Most Okie’s Want Their Social Media’s Deleted Upon Death
How many times have you looked through your social media history or memories and cringed a little on the inside? It's OK, that's a tell-tale sign that you're growing as a person, and it happens to most of us. In fact, the vast majority would prefer their entire social media disappear the moment they die.
In the weirdest study of statistics I've come across in a while, a poll was conducted by a company called Redact that will erase old social media posts for you. With a little over three thousand people responding nationwide, it painted a very clear picture that most regular everyday people now fear the digital wrath of impotent rage that we all know now as "cancel culture."
Based on the respondents from Oklahoma, 67% of Okies would find it ideal if their social medias were wiped cleaned and deleted when they die. For reference, only 27% of those in Wyoming feel the same way. They were the lowest and most confident state in America, showing that they're quite comfortable with the things they share with the world. All the same, most states fell right in that 65-75% range. We're totally normal.
In the same small study, it showed that one in ten Americans actually worry that there is a definite possibility that could be a post they've shared in the past that could now be considered offensive. Seeing as some of the older Facebook accounts are turning fifteen years old, that's understandable.
As you grow, your opinions change. It's a natural thing. Like how young Millennials used to love the idea of socialism coming out of college a decade ago, but in finding success in hard work, the current system isn't so bad anymore. We all grow to change our minds on one thing or another throughout our life, that's just the average human experience.
Case and point, almost half of all people responding to this study suggest that their past social media posts don't represent their current beliefs and thoughts today. The majority describes old posts as "very" or "substantially" different from the opinions they have now.
Knowing how people dig through social media these days looking for a reason to get upset, people who understand the risks will usually set their profiles to private at some point or another, especially when applying for a new job.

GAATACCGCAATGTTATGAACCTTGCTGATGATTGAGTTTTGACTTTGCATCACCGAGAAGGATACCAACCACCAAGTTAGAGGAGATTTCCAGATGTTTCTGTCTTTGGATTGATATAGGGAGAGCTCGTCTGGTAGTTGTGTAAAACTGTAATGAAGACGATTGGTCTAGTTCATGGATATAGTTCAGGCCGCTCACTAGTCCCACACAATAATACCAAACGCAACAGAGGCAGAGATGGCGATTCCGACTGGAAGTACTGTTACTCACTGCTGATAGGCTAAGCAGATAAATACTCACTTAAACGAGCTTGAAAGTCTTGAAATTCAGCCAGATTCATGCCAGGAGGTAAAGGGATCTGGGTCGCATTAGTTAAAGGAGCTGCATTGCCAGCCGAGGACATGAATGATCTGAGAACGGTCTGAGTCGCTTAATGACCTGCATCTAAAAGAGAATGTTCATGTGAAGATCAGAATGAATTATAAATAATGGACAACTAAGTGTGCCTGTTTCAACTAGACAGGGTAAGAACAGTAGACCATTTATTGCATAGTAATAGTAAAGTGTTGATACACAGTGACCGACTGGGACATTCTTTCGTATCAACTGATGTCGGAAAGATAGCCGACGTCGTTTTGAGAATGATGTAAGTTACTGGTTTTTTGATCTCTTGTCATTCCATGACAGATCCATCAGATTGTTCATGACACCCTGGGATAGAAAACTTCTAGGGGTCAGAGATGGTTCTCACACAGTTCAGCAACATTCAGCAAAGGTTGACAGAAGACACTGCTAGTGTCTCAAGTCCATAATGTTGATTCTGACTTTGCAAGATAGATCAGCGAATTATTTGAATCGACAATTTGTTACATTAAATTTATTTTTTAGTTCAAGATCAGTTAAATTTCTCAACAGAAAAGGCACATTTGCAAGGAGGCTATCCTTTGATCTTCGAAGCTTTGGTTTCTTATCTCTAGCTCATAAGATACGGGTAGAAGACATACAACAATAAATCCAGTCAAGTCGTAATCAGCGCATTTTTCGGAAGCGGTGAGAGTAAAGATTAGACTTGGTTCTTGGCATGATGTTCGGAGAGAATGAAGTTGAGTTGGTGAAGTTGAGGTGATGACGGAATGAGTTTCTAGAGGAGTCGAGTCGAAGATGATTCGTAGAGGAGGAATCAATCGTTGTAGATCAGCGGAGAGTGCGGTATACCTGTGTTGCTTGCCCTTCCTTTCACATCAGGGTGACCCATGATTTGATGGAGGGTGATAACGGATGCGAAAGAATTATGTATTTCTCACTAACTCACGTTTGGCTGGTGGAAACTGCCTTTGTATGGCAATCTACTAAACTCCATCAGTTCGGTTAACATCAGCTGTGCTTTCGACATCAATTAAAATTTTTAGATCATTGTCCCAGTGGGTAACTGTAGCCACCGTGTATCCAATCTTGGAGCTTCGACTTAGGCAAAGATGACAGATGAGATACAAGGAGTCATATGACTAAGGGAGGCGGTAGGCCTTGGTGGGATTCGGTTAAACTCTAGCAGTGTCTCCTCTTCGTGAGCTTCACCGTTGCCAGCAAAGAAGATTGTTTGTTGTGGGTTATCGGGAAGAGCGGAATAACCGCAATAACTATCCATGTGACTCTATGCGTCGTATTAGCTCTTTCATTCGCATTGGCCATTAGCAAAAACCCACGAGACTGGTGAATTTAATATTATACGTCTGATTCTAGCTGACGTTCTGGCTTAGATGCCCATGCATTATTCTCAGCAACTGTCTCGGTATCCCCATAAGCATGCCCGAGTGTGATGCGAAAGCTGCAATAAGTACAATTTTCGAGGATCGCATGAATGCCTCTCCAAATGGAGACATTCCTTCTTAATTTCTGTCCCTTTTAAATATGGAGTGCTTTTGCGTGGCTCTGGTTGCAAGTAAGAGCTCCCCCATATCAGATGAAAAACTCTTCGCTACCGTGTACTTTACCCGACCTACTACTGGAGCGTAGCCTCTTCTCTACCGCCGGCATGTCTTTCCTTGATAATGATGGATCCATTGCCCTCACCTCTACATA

What about politics? The internet is the greatest communications tool the world has ever seen. It's a place where any topic and any view within reason (pedophilia will never be OK) should be discussed with understanding and respect... but we both know that's not how the internet works. Forty percent of people refuse to post about politics out of fear of being bullied. This is why social media is a plague, but I have a solution for you and you can start to turn a new leaf today.
About four years ago, when Facebook started its daily "memories" feature, I started deleting just about everything it had to show me from my past. A lot of it was cringy in that "Was I really that immature?" sort of way, but some of it could also be misconstrued as something it wasn't. It wasn't a fear of cancel culture, I've taken on social justice warriors for things I've said on the radio my entire career and I'm still here... It was because we all grow up at one point or another. I'd encourage you to do the same thing.
All the same, I'm a little guilty of the cancel culture tendencies too. I can't tell you how many times I've connected with a female and like any normal modern-day American, instantly looked them up on Facebook. I might scroll through to see what kind of person they are when they're not trying to impress and find something I didn't agree with.
It could have been an opinion that guns should be banned or their politics... I can even remember ghosting at least one person because they had the French flag overlay on one of their past profile picture after the Nice, France truck-driver terror attack. I saw it as just another person trying to "fit in" and signal their virtue to society, and to think that could have been the mother of my two kids maximum. Social media makes it's far too early to instantly throw people away, and that's a real modern problem.
As I grow older, while I cringe at my own past social media self, I do think I've become more patient and understanding with others. I don't see that French flag overlay and think "This person must be an idiot", instead I remember that I cringe at my own past self too. Now if only those social justice warriors who intentionally seek out their next cancel culture victims could grow up a little too, the internet might actually grow to become the communication tool it was designed to be one day.
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